GC100 poll results
62 per cent of GC100 members participating in the poll indicated that their companies are planning to change their articles of association to permit virtual-only and/or hybrid general meetings. Of these companies, approximately one third proposed to permit hybrid meetings only. One quarter of participants no longer believed that a physical AGM format was still valuable. There was a mixed response when members were asked if virtual-only AGMs are the way forward: just over half of the respondents thought virtual-only AGMs may be a viable option in the future. 60 per cent of members indicated a current preference for hybrid meetings, as these provide greater flexibility and allow shareholders to participate in the way which best suits them.
The Investment Association’s position statement on virtual-only AGMs
In a position paper published in December 2017, the Investment Association (IA) confirmed that it is not supportive of virtual-only shareholder meetings – and will not support amendments to articles of association that allow for virtual-only AGMs. However, the IA is supportive of hybrid meetings. Notably, if a company amends its constitution to allow for virtual-only AGMs, the IA’s Institutional Voting Information Service will mark its colour-coded reports on the company with a ‘red top’, signifying that there is a significant area of concern for shareholders.
The Institutional Shareholder Services UK guidelines, published in January 2018, also support the adoption of new articles of association allowing for hybrid meetings, provided it is clear that there is no intention to hold virtual-only AGMs.
Advantages of virtual-only shareholder meetings
Virtual-only meetings may:
- Reduce the costs of travel for shareholders and organisation/venue hire for the company. Reports covering AGMs held in 2017 continue to show that there is generally a small turn-out at physical AGMs.
- Allow for online Q&A sessions, which may engage private and/or small shareholders more and streamline the question process. Virtual-only meetings may be more appropriate where the meeting only concerns routine matters.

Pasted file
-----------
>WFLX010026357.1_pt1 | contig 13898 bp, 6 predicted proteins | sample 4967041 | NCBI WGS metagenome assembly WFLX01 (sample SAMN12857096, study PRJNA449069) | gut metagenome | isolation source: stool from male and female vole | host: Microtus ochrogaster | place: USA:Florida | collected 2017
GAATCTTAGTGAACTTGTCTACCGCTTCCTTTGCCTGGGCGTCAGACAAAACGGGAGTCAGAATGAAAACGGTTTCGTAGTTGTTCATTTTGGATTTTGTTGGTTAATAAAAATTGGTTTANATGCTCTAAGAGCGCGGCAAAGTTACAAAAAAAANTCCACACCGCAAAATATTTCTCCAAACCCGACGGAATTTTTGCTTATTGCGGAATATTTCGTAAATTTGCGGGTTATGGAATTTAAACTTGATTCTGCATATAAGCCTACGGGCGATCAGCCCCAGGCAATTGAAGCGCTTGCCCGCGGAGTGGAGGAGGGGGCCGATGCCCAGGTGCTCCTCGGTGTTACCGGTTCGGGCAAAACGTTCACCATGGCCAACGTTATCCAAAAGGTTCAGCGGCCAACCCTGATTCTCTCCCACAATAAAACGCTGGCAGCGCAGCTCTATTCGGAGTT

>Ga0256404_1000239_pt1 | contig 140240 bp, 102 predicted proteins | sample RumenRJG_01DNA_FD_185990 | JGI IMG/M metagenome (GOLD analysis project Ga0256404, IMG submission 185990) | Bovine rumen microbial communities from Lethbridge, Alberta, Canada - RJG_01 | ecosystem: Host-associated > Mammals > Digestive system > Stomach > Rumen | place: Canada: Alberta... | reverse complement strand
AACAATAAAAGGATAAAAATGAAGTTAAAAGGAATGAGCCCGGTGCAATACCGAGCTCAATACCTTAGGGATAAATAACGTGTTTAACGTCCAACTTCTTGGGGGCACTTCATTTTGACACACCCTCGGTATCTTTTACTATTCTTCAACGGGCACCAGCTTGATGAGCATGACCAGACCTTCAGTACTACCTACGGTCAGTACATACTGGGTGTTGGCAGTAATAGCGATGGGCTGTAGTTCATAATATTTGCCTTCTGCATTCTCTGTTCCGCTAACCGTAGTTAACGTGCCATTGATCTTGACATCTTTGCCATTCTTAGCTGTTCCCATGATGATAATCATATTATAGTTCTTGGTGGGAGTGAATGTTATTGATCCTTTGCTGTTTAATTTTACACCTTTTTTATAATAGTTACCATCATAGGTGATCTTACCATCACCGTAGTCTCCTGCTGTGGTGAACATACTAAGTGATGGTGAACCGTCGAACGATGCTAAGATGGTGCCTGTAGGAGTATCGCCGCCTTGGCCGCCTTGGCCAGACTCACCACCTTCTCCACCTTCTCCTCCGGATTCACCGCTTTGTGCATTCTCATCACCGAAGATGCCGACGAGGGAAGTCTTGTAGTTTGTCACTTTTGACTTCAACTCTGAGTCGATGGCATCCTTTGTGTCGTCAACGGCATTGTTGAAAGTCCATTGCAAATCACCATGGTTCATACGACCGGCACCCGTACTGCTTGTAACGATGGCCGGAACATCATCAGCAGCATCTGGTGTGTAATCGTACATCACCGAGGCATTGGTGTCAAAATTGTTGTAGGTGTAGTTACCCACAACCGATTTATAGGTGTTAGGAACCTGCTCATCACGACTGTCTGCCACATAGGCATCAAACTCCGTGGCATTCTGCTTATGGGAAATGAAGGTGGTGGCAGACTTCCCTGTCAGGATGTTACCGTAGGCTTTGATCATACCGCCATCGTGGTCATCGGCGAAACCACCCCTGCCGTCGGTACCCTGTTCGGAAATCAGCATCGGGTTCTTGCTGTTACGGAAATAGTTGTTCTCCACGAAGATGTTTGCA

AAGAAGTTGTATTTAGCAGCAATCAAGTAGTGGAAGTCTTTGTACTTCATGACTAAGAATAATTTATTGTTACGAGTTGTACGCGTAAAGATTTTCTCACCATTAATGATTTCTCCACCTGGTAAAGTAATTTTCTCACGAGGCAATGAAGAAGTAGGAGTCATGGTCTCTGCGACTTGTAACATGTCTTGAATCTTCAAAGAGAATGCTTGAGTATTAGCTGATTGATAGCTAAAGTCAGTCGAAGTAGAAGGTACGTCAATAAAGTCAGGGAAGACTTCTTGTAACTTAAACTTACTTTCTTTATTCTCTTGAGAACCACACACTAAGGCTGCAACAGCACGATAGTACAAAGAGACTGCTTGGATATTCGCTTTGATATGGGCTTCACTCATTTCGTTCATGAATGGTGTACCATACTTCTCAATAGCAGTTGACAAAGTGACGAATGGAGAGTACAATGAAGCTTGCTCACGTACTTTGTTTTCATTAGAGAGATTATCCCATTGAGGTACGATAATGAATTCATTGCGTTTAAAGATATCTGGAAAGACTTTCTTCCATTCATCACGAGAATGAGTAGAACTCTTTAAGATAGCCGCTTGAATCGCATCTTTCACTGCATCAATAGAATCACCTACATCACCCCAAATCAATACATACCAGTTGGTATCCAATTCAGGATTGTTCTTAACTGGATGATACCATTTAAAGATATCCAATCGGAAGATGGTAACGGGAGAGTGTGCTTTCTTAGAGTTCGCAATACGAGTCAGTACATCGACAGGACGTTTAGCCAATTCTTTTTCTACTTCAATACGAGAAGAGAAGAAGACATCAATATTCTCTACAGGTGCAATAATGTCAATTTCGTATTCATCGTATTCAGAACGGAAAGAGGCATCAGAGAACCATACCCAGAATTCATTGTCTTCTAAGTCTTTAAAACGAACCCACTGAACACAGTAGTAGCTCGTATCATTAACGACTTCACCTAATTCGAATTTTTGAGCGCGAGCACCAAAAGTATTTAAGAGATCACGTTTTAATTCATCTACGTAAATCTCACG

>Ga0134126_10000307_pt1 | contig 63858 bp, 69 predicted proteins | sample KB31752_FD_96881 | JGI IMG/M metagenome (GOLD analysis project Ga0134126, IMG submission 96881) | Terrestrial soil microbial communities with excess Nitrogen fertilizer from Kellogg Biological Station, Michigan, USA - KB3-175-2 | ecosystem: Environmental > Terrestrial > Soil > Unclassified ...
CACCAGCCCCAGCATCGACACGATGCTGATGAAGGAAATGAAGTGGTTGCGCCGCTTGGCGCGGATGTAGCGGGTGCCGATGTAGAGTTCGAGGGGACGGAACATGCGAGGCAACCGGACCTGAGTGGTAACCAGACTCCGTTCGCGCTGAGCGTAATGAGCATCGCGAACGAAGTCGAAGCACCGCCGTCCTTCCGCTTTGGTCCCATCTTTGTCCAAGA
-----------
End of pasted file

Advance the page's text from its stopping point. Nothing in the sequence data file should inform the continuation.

- Cater for those unable to travel to the physical meeting venue, such as overseas investors or institutional investors with a large number of AGMs to attend over a short period of time.
Disadvantages of virtual-only shareholder meetings
Potential drawbacks of virtual-only meetings include the following:
- Although it seems clear that hybrid meetings are permissible, there remains some lingering uncertainty over the validity of a virtual-only shareholder meeting, given that there is no physical ‘place’ of meeting. However, the legal position has been significantly improved by article 8 of the Shareholder Rights Directive (2007/36/EC), which requires EU member states to permit companies to offer shareholders a form of participation in a general meeting by electronic means (implemented in the UK by section 360A of the Companies Act 2006).
- There may be administrative difficulties, particularly where there is a large register of members. The potential for technical issues is also an area for concern, particularly as reconvening the meeting could be costly and embarrassing, and give rise to a requirement for a physical AGM.
- The IA is concerned that physical meetings are the only time that the directors are obliged to be publicly accountable in person and may be the only opportunity to question the board directly on important topics. AGMs are often seen as a forum in which shareholders can raise any concerns publicly.
- The IA is also concerned that a virtual-only meeting makes it harder to identify the views of others and to register agreement or disagreement. Others have concerns that the chair may have less control over a virtual meeting if shareholders are more willing to ask questions (and follow-up questions), which may be difficult to manage virtually.
- IA members believe attendance of the board at AGMs demonstrates a commitment to understanding shareholders’ views. Virtual-only AGMs risk giving the impression that the board wishes to filter or exclude shareholder questions.
Preparation for future and U.S. practice
Virtual AGMs remain uncommon in Europe; however, U.S. public companies increasingly allow AGM participants to attend and vote remotely. For example, Ford, Duke Energy, PayPal and HP Inc. hold virtual-only AGMs and the number of U.S. companies hosting virtual-only shareholder meetings rather than face-to-face events increased almost 40 per cent in the United States last year.
As virtual meetings become more prevalent, best practices are emerging. For example, at its 2017 AGM, HP Inc. posted all unedited shareholder questions that it received before and during the meeting on its website. To increase transparency, HP Inc. also broadcast a live video rather than the audio-only format previously favoured by companies conducting virtual meetings.
To date, only one listed UK company appears to have held a virtual-only AGM. However, it is likely that we will see companies amending their articles of association to cater for hybrid shareholder meetings, even if there is no current intention to enable electronic participation. In the future, we may see companies adopting a staged approach by holding hybrid AGMs and – if institutional investor representative bodies change their views – moving to virtual-only meetings at a later stage.
Client Alert 2018-125